August 08, 2007

WebMoney does a gold unit

Dani reports that WebMoney is now doing a DGC or gold based currency.

This is big news for the gold community, as there is currently (I am told) a resurgance of interest in new gold issuers, perhaps on the expectation that e-gold does not survive the meatgrinders, also known as the Federal prosecutors in Washington D.C. (Perhaps as part of their defence strategy, e-gold now run a blog!)

What's different about WebMoney? They had financial cryptography thinkers in at the beginning, it seems, and they are successful. They know how to do this stuff. They did it, and they maintained their innovation base. They are big. They do multiple countries. They quite possibly dwarf any other gold operator in overall size, already. I could run through the checklist for a while, and it looks pretty good. (oh, and they do a downloadable client which does some sort of facsimile of blinded transactions, as presented at EFCE!)

Expect them to take off where e-gold left off, with the exception of the Ponzi based traffic. Big strategic question: will they go green or red on Ponzis?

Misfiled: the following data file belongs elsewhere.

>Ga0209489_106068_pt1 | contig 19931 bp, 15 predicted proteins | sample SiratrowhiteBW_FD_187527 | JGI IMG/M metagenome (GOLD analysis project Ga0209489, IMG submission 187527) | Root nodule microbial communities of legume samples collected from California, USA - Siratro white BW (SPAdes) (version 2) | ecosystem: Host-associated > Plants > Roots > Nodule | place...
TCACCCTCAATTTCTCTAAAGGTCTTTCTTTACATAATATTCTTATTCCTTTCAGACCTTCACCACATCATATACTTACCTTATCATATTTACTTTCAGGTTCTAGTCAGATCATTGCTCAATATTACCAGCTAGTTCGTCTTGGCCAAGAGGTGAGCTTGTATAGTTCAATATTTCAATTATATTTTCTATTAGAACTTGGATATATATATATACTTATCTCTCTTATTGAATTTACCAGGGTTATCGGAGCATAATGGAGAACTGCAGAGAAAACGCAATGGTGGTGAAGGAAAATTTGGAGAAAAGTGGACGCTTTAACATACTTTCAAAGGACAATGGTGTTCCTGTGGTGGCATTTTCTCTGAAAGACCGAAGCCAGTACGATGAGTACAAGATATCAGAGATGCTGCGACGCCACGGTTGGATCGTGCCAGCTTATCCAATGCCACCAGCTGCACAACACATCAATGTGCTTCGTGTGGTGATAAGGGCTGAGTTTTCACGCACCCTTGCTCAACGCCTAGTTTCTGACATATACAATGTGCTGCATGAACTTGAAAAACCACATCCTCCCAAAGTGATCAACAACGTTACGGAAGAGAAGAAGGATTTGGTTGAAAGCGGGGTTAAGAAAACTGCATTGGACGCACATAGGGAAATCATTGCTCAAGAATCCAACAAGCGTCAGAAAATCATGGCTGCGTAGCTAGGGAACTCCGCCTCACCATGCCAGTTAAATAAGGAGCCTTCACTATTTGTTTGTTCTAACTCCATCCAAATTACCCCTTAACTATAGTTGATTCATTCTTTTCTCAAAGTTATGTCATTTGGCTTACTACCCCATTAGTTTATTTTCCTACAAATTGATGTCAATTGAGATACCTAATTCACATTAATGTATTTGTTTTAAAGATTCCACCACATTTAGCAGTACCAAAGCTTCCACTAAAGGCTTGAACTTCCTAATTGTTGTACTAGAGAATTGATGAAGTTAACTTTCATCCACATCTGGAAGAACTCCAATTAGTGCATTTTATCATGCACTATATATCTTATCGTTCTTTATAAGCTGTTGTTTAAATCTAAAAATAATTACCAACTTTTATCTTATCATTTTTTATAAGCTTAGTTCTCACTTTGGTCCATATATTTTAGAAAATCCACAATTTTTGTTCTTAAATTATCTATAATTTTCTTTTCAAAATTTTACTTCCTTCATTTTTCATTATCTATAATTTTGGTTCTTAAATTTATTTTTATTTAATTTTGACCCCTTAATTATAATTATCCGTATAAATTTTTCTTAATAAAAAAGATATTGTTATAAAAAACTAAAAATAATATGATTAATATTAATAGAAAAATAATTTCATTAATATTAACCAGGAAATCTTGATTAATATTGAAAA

Posted by iang at August 8, 2007 10:52 AM | TrackBack

Webmoney is a force of nature, growing very rapidly. There gold will certainly gain a wide audience. WMG is now almost added it to Open2Exchange for P2P trading along with e-gold and Pecunix. Check out the trading around the end of August for some action.


Posted by: Mark Herpel at August 8, 2007 05:05 PM


Posted by: Does WebMoney know something the Russian Central Bank does not???? at August 9, 2007 09:31 PM

WebMoney certainly knows something that the Russian Central Bank does not. Their track record evidences that much. When the Russian banking system was going to hell in 1998, WebMoney has outdone all of them. That's when they established themselves as a reliable financial institution.

As for Ponzies, they have a fraud watch forum ("oborona", literally "defenses"), which is rewarding those who report fraud that gets validated later. Various sightings are categorized as either "suspicious" (upon reporting) or "fraud" (after validation), as more becomes known. It's a more-or-less bog standard web-based forum with a few add-ons. But this name-and-shame approach seems to be effective.

Posted by: Daniel A. Nagy at August 10, 2007 09:31 AM
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